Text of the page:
- In an interview on Fox, Oracle founder, CTO, and executive chairman Larry Ellison criticised Apple’s decision to fight the FBI’s request to hack an iPhone used by a shooter from the 2015 San Bernardino attack, calling it “bizarre.”
- Ellison said that this was an example of “political distortions” that can exist in tech companies.
- In general, Ellison said he believes that many giant Silicon Valley companies often respond to political issues in a way that younger employees would prefer them to respond.
After 14 people were killed in the San Bernardino mass shootings in 2015, Apple refused to help the FBI hack into the shooter’s iPhone, calling it a dangerous precedent for the government to make such demands on companies. Tim Cook even went so far as to say the FBI wanted Apple to create “the software equivalent of cancer” in order to gain access to the phone.
In an interview with Fox Business Network’s Maria Bartiromo, Oracle founder, CTO, and executive chairman Larry Ellison, called this “bizarre.” Ellison was responding to Bartiromo’s comment that Silicon Valley tech giants have become increasingly influential and are now in the “crosshairs of the U.S. government.”
Ellison said that many of the giant Silicon Valley companies like Google, Facebook, and Apple tend to respond to political issues in a way their younger employees would prefer them to respond.
“Apple will decide if the phone’s going to be locked or unlocked,” Ellison said. “Apple, not the courts – not our courts, but Apple would make that decision, is just bizarre.”
At the time, Apple CEO Tim Cook posted a public letter on the company’s decision, saying, “The government could extend this breach of privacy and demand that Apple build surveillance software to intercept your messages, access your health records or financial data, track your location, or even access your phone’s microphone or camera without your knowledge. Opposing this order is not something we take lightly. We feel we must speak up in the face of what we see as an overreach by the U.S. government.”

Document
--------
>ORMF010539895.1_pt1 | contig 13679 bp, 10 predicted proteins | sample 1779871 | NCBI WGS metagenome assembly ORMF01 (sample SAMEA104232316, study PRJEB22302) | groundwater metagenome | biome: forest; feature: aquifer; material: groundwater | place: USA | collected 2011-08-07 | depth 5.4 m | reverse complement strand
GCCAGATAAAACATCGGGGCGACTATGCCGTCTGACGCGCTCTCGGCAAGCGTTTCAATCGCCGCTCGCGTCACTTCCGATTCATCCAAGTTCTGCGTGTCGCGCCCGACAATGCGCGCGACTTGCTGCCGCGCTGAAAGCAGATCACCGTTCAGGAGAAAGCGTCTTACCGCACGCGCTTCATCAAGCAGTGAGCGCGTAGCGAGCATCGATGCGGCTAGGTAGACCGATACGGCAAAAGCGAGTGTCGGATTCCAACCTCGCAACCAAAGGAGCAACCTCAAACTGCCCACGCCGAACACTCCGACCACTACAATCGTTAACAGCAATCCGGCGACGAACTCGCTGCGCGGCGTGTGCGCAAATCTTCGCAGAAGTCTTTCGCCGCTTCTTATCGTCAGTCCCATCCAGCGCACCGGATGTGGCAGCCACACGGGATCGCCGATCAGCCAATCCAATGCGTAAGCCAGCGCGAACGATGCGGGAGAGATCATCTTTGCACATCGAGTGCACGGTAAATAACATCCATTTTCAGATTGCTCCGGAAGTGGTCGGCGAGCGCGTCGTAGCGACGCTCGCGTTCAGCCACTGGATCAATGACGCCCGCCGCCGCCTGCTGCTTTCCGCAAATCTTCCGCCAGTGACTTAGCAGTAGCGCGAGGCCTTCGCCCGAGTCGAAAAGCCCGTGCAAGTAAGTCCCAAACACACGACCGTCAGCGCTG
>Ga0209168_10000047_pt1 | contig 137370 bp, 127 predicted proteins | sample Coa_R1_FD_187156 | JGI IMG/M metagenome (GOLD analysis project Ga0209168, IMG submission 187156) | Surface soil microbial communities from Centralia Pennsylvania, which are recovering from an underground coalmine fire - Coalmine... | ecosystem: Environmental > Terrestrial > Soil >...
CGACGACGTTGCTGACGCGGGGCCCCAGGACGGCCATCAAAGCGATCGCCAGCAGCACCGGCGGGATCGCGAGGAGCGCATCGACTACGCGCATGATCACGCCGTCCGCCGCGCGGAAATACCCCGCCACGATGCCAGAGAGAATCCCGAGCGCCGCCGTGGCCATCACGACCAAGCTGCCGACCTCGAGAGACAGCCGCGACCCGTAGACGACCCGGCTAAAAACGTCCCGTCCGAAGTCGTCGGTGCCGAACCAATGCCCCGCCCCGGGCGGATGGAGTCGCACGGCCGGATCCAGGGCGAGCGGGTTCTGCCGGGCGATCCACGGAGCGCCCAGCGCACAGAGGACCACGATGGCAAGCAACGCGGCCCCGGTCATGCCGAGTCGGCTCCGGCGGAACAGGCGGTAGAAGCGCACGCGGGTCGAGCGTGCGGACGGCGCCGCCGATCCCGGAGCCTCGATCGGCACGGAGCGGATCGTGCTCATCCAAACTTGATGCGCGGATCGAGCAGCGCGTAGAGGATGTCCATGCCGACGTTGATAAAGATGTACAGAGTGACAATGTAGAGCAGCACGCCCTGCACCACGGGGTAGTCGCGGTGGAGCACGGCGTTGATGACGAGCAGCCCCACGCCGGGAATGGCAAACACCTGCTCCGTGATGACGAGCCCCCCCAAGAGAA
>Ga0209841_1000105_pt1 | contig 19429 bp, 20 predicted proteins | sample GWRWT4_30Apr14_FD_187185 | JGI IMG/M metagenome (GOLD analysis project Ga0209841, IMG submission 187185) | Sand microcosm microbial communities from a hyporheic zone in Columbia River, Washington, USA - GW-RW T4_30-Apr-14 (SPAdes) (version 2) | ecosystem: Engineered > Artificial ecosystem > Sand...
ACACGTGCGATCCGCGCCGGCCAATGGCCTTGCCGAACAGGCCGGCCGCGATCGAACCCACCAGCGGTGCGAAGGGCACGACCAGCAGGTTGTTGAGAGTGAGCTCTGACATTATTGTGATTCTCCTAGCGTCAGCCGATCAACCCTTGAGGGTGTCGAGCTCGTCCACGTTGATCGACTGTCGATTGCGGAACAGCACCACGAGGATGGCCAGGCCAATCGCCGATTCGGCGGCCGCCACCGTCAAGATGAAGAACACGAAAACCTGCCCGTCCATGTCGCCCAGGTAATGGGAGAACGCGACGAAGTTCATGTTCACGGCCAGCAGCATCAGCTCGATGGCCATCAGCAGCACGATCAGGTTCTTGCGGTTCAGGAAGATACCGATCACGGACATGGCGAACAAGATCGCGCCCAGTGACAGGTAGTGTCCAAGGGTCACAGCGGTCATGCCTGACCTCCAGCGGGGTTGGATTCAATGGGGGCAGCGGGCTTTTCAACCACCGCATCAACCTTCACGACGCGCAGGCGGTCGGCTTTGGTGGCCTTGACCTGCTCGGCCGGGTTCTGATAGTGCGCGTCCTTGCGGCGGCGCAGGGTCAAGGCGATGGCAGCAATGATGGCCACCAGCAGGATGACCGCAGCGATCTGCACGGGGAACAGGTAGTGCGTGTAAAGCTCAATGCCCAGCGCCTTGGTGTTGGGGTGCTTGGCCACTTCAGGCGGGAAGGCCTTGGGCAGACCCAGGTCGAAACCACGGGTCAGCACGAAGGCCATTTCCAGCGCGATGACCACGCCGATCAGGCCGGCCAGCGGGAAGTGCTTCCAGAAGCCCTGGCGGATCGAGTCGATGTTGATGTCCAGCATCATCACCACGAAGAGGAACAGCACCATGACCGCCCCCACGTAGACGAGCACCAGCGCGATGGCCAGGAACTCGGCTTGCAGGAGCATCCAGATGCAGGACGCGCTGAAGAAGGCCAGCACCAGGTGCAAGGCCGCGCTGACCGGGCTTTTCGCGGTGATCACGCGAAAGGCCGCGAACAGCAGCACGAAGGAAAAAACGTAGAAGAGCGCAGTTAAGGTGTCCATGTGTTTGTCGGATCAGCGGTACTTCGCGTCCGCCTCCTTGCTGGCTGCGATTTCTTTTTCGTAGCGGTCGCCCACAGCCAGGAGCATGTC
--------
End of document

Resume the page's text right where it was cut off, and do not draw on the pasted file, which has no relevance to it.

FBI agents had previously called Cook “a hypocrite” for the decision. The FBI later dropped the court order for Apple and hired a third party to hack the iPhone. Ellison told Bartiromo that this example shows some of the “political distortions” that can exist in tech companies.
Ellison is not the only tech company founder to have criticised Apple’s decision to fight the FBI’s request. Microsoft founder Bill Gates previously said he didn’t share the belief“that even a clear mass-murdering criminal’s communication should never be available to the government.”
Ellison also spoke on his views on the political decisions of other tech companies, such as Google’s new AI policies regarding military contracts.
Apple did not immediately respond to request for comment at the time of publication.
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